If the court does happen to order a shift in the burden of proof, Article 7 is similarly silent on the sufficiency of evidence a prosecutor needs to provide to show that the confession was gained legally.  In fact, Article 7 is even less clear on what that evidence should be offered and provides little guidance as to what a judge should consider and the weight of any evidence.  Would a court find a signed statement from one of the interrogators stating that there was no torture enough evidence?  Article 7 does state that audio and video recordings could be sufficient, but does not mandate this type of evidence.  If Article 7 had mandated that the prosecutor provide video or audio evidence of the interrogation, then the Regulations would be a huge step forward in preventing torture during an interrogation.  Perhaps in practice courts will de facto require such evidence, giving more bite to the Regulations.  But nothing in the Regulations themselves currently mandate video or audio evidence.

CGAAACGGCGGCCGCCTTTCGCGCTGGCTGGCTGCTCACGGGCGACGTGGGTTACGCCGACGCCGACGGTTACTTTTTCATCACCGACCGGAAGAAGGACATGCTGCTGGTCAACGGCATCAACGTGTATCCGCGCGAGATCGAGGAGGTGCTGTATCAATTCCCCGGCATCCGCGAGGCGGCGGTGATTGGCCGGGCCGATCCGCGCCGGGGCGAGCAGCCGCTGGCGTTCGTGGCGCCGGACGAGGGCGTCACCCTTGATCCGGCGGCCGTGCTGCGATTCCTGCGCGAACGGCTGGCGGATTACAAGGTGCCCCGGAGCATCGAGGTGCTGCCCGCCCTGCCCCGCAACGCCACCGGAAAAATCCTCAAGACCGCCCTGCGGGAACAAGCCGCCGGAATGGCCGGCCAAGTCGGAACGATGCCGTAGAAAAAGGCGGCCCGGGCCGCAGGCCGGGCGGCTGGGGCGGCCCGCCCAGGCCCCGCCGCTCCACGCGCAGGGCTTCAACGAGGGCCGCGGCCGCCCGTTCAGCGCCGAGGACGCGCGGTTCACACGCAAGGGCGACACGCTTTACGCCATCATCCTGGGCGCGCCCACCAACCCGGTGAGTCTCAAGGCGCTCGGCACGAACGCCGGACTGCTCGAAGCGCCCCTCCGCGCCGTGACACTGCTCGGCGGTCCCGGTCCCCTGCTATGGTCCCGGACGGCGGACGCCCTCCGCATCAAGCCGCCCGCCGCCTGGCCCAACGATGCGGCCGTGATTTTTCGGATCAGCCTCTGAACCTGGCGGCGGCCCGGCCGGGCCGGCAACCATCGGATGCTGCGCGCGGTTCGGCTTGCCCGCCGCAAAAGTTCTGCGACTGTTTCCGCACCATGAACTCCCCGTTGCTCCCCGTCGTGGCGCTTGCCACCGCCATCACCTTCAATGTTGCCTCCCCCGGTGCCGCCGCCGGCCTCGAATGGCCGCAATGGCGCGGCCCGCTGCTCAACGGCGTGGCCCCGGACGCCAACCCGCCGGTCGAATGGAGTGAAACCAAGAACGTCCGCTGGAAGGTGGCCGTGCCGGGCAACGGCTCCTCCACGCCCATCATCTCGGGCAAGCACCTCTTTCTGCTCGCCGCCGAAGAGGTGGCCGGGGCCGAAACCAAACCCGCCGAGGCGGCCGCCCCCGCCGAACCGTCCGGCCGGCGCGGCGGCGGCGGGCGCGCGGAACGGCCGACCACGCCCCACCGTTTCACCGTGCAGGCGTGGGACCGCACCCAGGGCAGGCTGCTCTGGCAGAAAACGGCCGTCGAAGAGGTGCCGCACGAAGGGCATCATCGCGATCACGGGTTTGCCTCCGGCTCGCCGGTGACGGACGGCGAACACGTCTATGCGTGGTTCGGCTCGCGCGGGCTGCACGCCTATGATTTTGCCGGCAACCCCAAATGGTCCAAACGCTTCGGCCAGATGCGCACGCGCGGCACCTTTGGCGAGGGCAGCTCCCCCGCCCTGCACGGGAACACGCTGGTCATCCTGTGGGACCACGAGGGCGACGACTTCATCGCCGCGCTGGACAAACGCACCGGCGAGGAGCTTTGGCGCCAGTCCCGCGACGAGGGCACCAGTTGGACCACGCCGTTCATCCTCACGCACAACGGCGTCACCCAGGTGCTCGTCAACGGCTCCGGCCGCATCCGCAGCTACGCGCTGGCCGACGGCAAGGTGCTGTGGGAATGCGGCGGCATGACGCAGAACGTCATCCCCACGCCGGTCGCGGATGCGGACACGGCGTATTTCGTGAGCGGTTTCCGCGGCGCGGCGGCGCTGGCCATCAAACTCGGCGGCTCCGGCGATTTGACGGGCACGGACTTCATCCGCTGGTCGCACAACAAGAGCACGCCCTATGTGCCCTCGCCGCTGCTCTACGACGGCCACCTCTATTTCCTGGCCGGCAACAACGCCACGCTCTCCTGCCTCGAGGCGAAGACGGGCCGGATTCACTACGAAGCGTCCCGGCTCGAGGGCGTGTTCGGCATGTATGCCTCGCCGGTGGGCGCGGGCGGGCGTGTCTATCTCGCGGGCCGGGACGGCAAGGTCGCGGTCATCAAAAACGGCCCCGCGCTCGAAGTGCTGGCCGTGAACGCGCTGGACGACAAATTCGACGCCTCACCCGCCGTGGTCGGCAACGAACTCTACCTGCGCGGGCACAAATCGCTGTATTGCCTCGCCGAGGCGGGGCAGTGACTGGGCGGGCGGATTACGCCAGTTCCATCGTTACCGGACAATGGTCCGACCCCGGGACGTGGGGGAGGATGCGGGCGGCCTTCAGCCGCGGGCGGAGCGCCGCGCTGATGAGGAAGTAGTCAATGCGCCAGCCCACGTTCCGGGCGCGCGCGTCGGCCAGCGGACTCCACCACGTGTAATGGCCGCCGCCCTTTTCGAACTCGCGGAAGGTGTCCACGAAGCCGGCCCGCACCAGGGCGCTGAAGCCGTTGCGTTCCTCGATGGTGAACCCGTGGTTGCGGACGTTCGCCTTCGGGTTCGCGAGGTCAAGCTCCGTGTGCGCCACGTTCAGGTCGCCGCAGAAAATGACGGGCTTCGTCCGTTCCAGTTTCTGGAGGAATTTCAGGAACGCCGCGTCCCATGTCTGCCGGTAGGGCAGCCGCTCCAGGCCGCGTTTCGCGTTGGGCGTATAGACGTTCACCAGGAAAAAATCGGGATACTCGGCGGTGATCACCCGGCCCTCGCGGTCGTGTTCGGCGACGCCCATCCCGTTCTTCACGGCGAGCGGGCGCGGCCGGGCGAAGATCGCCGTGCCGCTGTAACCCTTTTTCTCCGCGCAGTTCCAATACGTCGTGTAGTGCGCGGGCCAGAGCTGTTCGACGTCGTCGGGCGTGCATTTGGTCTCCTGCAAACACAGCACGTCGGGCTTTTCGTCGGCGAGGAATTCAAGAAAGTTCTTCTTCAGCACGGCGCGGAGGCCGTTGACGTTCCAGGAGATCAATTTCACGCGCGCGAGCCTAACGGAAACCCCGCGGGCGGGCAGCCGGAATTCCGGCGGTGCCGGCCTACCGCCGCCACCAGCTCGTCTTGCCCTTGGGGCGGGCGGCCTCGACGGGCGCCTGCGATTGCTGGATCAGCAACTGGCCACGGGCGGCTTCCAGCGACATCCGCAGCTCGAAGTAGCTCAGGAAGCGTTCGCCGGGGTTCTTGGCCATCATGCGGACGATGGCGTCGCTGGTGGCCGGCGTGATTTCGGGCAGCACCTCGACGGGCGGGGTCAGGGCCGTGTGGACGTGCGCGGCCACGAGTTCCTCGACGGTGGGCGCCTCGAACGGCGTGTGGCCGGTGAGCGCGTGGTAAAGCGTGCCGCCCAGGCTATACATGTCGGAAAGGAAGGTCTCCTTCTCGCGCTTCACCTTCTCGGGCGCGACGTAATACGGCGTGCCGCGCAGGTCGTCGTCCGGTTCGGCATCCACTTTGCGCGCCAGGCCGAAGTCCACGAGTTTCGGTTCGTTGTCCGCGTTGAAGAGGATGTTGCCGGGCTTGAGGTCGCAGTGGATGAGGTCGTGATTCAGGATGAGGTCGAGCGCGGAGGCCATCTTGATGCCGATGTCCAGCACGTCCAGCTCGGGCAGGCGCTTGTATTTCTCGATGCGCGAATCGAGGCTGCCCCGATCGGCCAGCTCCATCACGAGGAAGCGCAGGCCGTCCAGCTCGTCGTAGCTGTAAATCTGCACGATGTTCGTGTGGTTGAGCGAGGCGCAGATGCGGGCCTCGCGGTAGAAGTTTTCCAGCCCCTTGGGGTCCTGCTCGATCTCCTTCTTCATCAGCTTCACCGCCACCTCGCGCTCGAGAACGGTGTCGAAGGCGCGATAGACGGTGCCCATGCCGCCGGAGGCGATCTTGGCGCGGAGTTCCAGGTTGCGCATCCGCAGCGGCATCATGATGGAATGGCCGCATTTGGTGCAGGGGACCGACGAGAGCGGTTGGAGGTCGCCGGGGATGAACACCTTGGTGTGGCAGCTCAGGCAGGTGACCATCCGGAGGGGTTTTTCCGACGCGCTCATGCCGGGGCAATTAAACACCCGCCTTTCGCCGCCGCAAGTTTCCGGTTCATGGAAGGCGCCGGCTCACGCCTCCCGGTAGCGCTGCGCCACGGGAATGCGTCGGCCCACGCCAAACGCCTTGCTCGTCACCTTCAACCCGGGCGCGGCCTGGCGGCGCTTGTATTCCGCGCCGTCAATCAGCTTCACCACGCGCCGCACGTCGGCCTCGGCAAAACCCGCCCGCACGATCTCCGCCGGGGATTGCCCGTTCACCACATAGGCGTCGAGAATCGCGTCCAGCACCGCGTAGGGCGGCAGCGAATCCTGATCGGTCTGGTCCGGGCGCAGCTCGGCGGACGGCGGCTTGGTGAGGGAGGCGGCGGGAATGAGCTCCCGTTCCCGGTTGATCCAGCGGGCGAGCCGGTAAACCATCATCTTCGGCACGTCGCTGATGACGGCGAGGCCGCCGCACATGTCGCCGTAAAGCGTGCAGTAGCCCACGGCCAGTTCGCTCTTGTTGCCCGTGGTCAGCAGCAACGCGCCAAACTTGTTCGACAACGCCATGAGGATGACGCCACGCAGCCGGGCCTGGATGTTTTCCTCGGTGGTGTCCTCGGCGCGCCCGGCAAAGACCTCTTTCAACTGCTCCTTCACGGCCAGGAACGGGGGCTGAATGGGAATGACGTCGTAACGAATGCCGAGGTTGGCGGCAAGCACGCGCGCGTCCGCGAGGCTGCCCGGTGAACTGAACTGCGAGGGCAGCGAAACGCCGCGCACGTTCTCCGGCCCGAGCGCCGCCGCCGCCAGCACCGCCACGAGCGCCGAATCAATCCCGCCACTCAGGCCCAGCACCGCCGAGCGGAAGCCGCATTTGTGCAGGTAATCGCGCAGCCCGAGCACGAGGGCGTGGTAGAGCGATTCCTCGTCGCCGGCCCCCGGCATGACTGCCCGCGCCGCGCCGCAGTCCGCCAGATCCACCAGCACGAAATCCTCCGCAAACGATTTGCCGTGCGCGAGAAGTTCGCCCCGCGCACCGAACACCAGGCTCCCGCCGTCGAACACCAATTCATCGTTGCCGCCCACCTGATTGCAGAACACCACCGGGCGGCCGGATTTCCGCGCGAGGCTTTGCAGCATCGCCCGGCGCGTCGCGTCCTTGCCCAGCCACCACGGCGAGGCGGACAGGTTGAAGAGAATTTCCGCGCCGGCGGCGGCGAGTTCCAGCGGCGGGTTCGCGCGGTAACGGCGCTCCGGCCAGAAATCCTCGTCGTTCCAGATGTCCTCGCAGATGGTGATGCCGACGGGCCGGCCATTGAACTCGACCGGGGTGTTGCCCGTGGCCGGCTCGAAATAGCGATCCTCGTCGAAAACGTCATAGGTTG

• Is a prosecutor able to delay the trial indefinitely? Interestingly, Article 7 also offers the prosecutor the opportunity to postpone the trial so that he or she can obtain more evidence to show that the confession was obtained legally. In accordance with the Regulations, the prosecutor would request a postponement under the Article 165 of the Criminal Procedure Law (CPL).  However, Article 165 of the CPL contemplates three different situations in which a trial could be delayed, two of which are applicable in a case where a prosecutor needs more evidence to prove the legality of a confession: (1) the need to notify a new witness to appear in court or to obtain new physical evidence and (2) when the public prosecutor discovers there is a need to conduct a supplementary investigation.  Only the latter situation contains a one-month time restriction (see CPL Article 166); postponement due to the need to notify witnesses or obtain new physical evidence does not have a time restriction.  While CPL Article 165(2) seems most applicable to situations where a prosecutor requests more time to obtain evidence to show that a confession was obtained legally, a court could postpone a trial on the grounds found in CPL Article 165(1), especially if the court is pressured by the Chinese Communist Party, through an adjudication committee, to give the prosecutor more time to obtain enough evidence to convict.  Until courts have greater independence, expect outside influence in politically-important cases.  Articles 8 and 9 of the Regulations also allow a postponement in the trial for further investigation: Article 8 is at the request of the court and Article 9 is at the request of the prosecutor during the trial.  Neither Article 8 nor Article 9 reference any portion of the CPL which would limit the time of the postponement.  In fact, the language in Article 9 is very closely aligned with the language found in CPL Article 165(1), which does not limit the time length or the postponement.